Get a sense of proportion, please.

    • ignatius says:

      “An abortion is not ‘the death penalty’ despite the unfortunate fact that the life of the fetus will come to an end through this procedure.”

      Ok, how about “an abortion is an execution” Will that do?

      • John Candido says:

        Ah! That’s more like it! Thanks, ignatious.

      • pnyikos says:

        “execution” still has connotations of the unborn developing human being punished for the wrongdoing of having been conceived and implanted. A sufficiently detached and materialistic person might even claim that the invasive trophoblast, part of which is destined to become the placenta, is guilty of trespass by actively invading the maternal endometrium.

        I much prefer the term “homicide,” which literally means killing a member of the genus Homo and whose leagal meaning is subject to qualifications “excusable” and “justifiable,” and whose meaning encompasses the various degrees of manslaughter and murder.

        Still legally speaking, I view abortion as “excusable homicide” up to the point specified by the Texas Heartbeat law, about which I will make a separate reply, and possibly a little further, but no later than the time traditionally set for human embryologists to switch their designation from “embryo” to “fetus.” This is 8 weeks after fertilization, roughly 10 weeks LMP. This is where Portugal draws the line between excusable homicide and voluntary manslaughter. Portugal also has a sliding scale of penalties that increase with fetal age.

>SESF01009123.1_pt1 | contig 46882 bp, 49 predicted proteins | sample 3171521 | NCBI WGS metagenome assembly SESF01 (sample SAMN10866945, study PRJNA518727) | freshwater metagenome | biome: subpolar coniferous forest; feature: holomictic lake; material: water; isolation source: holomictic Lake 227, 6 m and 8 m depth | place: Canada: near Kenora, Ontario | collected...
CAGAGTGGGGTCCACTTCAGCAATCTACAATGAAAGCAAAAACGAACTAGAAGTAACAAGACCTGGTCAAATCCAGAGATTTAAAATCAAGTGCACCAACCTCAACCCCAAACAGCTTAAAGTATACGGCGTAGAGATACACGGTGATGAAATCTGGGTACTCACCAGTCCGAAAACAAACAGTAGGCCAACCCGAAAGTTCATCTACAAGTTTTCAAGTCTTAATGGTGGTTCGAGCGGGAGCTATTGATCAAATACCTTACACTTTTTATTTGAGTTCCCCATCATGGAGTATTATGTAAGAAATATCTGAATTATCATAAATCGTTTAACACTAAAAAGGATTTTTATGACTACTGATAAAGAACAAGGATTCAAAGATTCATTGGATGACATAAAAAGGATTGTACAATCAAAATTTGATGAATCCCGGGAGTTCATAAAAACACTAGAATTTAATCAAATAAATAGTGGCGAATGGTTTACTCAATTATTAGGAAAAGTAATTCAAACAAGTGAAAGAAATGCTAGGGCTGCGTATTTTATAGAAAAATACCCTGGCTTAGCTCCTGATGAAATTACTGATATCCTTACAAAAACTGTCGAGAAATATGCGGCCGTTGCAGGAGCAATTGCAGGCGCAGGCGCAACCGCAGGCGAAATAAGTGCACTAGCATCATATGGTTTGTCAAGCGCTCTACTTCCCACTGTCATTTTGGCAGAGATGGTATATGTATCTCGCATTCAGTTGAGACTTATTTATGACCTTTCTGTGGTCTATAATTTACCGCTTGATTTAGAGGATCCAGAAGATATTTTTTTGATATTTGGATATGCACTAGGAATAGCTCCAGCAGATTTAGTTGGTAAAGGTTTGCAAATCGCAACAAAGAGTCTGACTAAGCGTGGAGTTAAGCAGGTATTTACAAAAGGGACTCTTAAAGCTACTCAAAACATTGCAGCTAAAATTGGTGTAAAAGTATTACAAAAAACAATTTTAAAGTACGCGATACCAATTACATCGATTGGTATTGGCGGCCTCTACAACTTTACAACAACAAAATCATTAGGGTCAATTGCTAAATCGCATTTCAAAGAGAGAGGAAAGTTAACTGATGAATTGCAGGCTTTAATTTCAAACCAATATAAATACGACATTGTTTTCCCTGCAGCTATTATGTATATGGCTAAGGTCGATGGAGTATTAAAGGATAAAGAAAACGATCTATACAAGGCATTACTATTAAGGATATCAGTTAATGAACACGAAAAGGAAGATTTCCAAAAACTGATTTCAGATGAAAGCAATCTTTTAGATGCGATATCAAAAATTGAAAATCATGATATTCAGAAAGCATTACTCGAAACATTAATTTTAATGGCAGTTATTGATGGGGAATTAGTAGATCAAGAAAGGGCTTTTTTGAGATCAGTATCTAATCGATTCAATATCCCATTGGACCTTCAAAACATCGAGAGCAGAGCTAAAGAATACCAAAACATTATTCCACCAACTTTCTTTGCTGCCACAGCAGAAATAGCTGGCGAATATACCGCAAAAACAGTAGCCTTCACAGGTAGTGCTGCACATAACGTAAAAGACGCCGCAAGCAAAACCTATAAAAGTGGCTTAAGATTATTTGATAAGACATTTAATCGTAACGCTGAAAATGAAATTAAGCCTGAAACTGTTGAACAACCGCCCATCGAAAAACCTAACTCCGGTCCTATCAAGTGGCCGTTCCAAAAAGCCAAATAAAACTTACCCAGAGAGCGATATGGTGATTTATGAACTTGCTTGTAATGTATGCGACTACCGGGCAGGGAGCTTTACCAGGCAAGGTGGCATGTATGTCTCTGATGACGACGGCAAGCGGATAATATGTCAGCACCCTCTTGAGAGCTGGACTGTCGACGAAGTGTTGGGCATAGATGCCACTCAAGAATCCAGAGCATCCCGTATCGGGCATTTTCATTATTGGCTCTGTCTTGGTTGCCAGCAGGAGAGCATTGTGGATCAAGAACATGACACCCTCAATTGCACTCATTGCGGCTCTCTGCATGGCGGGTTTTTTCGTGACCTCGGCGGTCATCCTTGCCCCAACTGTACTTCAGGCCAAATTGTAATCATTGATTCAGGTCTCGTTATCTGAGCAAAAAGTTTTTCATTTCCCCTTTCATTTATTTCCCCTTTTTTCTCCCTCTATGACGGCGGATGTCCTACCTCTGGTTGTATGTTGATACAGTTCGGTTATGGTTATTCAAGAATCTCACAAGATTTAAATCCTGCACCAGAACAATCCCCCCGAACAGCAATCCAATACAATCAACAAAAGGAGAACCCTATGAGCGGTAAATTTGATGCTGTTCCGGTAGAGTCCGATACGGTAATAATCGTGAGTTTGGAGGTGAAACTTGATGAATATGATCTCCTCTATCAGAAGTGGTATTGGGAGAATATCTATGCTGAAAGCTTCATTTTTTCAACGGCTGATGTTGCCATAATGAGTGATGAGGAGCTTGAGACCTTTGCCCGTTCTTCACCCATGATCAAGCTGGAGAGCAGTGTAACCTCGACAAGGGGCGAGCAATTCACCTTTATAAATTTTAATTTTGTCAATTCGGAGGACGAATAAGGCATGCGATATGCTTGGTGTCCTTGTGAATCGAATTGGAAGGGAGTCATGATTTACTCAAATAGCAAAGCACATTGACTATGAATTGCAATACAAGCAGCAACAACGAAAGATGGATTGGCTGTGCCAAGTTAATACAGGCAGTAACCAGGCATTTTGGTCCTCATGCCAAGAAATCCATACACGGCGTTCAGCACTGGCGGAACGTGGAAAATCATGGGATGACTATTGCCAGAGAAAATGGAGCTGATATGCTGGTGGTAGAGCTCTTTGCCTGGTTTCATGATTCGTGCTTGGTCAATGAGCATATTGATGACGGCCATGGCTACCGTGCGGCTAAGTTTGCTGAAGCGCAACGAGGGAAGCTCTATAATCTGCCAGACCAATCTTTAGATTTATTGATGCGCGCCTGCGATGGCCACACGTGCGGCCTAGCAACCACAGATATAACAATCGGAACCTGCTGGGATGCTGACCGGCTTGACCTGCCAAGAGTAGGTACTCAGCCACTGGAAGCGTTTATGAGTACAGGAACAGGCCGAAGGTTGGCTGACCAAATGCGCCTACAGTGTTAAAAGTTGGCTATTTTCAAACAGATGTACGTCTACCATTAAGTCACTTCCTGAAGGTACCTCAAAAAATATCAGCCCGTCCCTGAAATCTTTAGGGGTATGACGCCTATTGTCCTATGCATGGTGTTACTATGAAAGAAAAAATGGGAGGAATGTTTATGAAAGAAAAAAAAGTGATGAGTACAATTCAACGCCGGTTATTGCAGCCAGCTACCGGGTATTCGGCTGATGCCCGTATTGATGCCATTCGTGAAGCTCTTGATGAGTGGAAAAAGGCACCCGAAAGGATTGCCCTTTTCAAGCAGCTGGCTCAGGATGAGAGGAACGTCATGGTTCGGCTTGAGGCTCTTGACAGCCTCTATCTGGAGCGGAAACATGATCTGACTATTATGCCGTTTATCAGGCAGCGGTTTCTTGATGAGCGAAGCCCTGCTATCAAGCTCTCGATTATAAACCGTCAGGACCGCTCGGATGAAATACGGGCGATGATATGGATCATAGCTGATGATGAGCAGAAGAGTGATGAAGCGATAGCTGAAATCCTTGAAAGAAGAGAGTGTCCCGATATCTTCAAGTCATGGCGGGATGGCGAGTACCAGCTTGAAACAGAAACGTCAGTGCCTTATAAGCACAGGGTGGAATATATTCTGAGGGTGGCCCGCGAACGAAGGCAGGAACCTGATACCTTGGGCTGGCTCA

I start calling abortion “murder” when it is the intentional killing of a viable unborn child. However, I go with the unbroken American tradition of punishing only the abortionist, not the mother. However, I do believe the mother should have to do (at most) 200 hours of community service for having deprived our low-fertility society of a potentially valuable member.

        I beg everyone’s indulgence if I sound too clinical in all this. This is the way I argue with abortion rights zealots on the internet, and I recommend this kind of language for debate with them to any but those who are most experienced at reaching them on a spiritual or emotional level.

  2. David Smith says:

    Quentin writes ( ) :

    // Of course many would say that the entity in the womb cannot, initially, be regarded as a human being. //

    Certainly not if they’re dead set against capital punishment. Humans desire to protect themselves against the distress of cognitive dissonance. Another example: if you choose to free yourself from the sacrifice of caring for an aged dog by having the vet kill her, you will first need to objectify her. Then you can tell yourself and your friends that she was suffering and had to be put down.